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When I worked on a video search engine for UK football (soccer) clubs, we made the whole thing static.

We figured that inputs to the search was from a static range, i.e. these players, those games, that league, this type of incident (foul, goal, celebration, etc).

Then we pre-calculated all possible combinations and fired them through what we called a "cache cannon".

It was highly parallelizeable, simple to store on disk (we stored JavaScript files whose names were the form inputs), and worked extremely well.

Even for something like a search engine, unless you're doing full text search over a very wide corpus, you can look at pre-populating a cache and that cache actually being stored on your web servers and being directly addressable.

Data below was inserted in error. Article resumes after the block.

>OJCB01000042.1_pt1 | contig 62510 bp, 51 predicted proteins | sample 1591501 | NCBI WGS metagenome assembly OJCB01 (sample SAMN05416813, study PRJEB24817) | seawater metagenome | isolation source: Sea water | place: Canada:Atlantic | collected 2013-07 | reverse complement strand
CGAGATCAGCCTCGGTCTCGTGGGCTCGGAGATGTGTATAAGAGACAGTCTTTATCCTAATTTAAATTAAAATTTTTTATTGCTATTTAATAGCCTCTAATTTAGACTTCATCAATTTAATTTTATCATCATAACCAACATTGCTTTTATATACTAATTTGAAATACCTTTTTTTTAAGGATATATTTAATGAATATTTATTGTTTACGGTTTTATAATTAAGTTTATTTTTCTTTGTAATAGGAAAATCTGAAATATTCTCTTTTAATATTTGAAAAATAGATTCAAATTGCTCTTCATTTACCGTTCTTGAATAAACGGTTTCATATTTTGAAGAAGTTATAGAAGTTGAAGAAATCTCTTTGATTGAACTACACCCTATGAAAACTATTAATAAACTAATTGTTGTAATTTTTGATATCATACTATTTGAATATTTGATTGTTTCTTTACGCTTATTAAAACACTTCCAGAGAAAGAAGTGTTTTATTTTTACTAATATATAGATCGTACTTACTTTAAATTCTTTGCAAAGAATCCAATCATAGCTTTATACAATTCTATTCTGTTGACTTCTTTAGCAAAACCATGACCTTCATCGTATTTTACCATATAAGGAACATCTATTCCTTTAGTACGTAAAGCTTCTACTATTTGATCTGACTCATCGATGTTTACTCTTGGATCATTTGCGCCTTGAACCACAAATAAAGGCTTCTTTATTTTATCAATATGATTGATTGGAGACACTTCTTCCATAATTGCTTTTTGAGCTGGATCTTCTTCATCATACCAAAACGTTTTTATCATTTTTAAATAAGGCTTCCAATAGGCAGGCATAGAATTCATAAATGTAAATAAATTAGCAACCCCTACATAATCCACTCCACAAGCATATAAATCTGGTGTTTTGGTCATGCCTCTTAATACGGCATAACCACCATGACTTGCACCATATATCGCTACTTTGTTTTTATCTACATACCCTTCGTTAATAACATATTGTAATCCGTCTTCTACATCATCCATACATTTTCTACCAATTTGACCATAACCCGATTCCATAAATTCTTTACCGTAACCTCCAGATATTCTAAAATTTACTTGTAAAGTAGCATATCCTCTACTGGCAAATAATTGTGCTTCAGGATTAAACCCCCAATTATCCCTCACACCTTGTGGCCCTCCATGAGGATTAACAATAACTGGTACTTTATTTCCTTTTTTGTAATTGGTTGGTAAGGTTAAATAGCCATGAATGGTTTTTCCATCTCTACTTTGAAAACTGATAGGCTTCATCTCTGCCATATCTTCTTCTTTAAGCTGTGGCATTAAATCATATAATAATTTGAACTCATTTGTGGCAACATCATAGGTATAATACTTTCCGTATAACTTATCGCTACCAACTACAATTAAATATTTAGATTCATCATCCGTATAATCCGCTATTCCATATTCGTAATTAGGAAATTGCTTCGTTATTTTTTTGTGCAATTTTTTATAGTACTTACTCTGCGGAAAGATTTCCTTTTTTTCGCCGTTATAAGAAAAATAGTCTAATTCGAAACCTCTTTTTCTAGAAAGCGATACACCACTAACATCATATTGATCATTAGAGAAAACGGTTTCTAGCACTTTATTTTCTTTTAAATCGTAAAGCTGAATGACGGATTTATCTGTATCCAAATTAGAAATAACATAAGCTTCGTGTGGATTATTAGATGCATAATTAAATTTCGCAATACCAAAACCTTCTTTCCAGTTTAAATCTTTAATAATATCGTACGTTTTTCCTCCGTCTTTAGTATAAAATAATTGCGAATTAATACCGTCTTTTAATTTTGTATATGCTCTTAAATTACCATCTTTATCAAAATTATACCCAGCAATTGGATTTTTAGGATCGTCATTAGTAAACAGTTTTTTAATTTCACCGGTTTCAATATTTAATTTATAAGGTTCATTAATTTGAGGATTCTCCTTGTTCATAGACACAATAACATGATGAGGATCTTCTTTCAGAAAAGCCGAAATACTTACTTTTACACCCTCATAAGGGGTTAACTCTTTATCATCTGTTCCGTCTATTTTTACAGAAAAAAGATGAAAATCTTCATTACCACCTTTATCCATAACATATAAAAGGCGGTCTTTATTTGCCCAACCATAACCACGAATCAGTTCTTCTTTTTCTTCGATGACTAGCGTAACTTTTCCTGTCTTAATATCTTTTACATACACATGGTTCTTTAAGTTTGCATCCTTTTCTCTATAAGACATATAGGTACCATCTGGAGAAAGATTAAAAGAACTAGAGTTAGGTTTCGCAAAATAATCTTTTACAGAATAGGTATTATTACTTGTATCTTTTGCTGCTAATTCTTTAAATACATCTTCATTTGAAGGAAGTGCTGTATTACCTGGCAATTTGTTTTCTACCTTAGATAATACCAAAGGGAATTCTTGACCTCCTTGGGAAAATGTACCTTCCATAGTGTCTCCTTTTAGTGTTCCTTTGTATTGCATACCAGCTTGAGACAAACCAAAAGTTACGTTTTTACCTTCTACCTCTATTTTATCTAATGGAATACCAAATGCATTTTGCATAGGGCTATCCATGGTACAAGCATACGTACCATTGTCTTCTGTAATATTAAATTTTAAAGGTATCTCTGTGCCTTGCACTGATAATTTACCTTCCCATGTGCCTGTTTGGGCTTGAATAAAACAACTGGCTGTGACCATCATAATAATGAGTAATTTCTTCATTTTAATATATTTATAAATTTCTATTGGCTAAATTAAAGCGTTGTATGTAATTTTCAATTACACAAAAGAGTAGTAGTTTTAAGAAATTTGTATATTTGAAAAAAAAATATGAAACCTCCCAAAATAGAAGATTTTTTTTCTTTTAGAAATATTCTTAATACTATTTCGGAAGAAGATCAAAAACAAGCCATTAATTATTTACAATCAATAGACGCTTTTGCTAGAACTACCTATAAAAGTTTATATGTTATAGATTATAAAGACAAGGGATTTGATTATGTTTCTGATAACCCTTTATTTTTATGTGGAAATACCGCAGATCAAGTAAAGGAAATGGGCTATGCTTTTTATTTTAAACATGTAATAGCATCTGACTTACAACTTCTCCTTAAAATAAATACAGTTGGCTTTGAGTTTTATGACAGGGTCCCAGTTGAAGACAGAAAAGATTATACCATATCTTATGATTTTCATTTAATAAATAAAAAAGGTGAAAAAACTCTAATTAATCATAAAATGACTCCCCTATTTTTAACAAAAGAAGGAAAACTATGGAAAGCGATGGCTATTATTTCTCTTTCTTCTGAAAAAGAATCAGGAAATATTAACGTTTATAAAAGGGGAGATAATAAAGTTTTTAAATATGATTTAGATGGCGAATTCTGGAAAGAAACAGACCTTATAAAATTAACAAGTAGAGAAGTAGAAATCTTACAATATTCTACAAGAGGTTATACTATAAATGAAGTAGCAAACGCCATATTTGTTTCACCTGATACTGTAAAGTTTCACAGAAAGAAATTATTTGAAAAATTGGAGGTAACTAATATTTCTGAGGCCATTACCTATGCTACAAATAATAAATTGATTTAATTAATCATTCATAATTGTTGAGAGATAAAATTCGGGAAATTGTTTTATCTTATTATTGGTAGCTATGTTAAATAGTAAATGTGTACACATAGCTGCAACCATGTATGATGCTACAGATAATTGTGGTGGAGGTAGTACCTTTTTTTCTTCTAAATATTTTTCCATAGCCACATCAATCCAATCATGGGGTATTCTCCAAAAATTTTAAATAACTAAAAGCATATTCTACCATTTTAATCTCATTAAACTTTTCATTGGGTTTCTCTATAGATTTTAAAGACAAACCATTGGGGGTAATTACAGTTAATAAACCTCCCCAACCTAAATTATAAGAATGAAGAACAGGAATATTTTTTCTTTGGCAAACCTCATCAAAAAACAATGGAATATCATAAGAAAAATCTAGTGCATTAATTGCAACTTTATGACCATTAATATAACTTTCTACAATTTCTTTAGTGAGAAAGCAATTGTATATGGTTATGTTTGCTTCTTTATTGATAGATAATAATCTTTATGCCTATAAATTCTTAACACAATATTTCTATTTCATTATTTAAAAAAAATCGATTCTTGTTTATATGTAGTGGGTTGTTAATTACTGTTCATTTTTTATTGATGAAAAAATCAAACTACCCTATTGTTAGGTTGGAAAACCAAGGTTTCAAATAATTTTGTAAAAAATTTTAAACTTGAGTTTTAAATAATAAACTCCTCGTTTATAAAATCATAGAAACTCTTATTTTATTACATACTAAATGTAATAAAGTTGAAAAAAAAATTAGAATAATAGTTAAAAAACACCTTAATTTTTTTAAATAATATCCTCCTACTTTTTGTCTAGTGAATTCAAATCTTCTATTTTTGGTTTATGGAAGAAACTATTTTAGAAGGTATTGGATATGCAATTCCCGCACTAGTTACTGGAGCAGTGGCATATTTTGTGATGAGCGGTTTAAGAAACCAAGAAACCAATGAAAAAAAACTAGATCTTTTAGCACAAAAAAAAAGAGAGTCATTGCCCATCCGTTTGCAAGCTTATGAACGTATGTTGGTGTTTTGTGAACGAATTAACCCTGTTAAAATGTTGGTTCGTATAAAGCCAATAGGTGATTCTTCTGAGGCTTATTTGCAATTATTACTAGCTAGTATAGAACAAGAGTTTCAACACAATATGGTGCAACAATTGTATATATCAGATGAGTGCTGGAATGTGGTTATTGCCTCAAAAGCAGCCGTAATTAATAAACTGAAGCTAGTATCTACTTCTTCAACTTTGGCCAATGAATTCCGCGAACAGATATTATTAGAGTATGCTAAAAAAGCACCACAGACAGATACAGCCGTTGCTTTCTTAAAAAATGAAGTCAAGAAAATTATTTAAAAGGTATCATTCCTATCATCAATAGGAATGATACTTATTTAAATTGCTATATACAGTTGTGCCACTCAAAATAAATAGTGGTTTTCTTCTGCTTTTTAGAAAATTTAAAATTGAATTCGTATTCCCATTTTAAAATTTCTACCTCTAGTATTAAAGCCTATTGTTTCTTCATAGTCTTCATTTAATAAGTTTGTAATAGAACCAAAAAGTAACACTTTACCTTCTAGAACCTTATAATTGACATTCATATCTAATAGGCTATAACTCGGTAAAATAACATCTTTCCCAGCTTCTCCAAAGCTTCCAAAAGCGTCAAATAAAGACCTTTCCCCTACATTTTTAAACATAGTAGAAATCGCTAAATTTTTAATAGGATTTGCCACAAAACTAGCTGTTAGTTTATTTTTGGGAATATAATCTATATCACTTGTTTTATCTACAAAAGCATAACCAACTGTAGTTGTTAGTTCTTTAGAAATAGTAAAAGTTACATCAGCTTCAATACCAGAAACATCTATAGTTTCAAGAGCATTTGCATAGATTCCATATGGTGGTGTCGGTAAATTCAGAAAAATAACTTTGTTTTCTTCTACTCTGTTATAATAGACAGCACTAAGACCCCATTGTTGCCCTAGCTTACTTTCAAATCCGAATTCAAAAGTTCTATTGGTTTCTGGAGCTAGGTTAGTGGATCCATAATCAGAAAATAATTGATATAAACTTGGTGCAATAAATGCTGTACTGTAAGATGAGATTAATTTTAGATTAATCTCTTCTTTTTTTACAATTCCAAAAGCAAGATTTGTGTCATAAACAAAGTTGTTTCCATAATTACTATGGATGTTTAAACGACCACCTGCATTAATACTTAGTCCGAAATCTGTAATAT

The design above, allowed that search engine to work over the weekend peak of 2 million users. That's where it shone... we just did not have to worry about the thundering herd with a pre-populated cache.

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